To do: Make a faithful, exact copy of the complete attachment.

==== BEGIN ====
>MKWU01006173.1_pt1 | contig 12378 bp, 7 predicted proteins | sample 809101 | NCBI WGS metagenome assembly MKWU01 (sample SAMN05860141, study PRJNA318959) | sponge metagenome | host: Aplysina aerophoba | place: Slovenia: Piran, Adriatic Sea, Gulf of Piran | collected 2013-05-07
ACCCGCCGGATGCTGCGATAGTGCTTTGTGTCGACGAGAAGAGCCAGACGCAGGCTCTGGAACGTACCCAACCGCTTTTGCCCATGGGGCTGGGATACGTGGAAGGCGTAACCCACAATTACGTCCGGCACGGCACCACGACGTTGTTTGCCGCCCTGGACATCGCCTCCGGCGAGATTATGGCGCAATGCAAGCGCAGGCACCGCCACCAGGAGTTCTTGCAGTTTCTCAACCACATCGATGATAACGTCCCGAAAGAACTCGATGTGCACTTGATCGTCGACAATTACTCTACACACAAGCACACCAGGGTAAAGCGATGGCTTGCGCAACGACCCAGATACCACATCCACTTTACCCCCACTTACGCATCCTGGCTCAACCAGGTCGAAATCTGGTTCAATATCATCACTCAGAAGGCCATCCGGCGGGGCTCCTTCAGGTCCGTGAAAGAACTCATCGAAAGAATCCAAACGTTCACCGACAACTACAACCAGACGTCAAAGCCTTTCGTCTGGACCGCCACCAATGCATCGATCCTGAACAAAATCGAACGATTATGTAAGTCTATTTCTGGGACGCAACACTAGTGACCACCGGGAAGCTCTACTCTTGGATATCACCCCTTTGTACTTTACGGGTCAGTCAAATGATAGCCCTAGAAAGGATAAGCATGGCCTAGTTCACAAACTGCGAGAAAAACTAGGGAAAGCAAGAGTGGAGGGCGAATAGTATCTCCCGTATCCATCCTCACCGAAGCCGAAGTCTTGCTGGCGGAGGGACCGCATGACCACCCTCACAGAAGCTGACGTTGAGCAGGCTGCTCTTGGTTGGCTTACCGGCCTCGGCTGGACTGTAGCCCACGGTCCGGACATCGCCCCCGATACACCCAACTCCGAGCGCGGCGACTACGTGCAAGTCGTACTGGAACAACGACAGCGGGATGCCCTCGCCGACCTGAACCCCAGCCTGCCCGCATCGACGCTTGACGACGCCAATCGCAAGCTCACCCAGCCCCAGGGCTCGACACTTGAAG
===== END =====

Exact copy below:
>MKWU01006173.1_pt1 | contig 12378 bp, 7 predicted proteins | sample 809101 | NCBI WGS metagenome assembly MKWU01 (sample SAMN05860141, study PRJNA318959) | sponge metagenome | host: Aplysina aerophoba | place: Slovenia: Piran, Adriatic Sea, Gulf of Piran | collected 2013-05-07
ACCCGCCGGATGCTGCGATAGTGCTTTGTGTCGACGAGAAGAGCCAGACGCAGGCTCTGGAACGTACCCAACCGCTTTTGCCCATGGGGCTGGGATACGTGGAAGGCGTAACCCACAATTACGTCCGGCACGGCACCACGACGTTGTTTGCCGCCCTGGACATCGCCTCCGGCGAGATTATGGCGCAATGCAAGCGCAGGCACCGCCACCAGGAGTTCTTGCAGTTTCTCAACCACATCGATGATAACGTCCCGAAAGAACTCGATGTGCACTTGATCGTCGACAATTACTCTACACACAAGCACACCAGGGTAAAGCGATGGCTTGCGCAACGACCCAGATACCACATCCACTTTACCCCCACTTACGCATCCTGGCTCAACCAGGTCGAAATCTGGTTCAATATCATCACTCAGAAGGCCATCCGGCGGGGCTCCTTCAGGTCCGTGAAAGAACTCATCGAAAGAATCCAAACGTTCACCGACAACTACAACCAGACGTCAAAGCCTTTCGTCTGGACCGCCACCAATGCATCGATCCTGAACAAAATCGAACGATTATGTAAGTCTATTTCTGGGACGCAACACTAGTGACCACCGGGAAGCTCTACTCTTGGATATCACCCCTTTGTACTTTACGGGTCAGTCAAATGATAGCCCTAGAAAGGATAAGCATGGCCTAGTTCACAAACTGCGAGAAAAACTAGGGAAAGCAAGAGTGGAGGGCGAATAGTATCTCCCGTATCCATCCTCACCGAAGCCGAAGTCTTGCTGGCGGAGGGACCGCATGACCACCCTCACAGAAGCTGACGTTGAGCAGGCTGCTCTTGGTTGGCTTACCGGCCTCGGCTGGACTGTAGCCCACGGTCCGGACATCGCCCCCGATACACCCAACTCCGAGCGCGGCGACTACGTGCAAGTCGTACTGGAACAACGACAGCGGGATGCCCTCGCCGACCTGAACCCCAGCCTGCCCGCATCGACGCTTGACGACGCCAATCGCAAGCTCACCCAGCCCCAGGGCTCGACACTTGAAG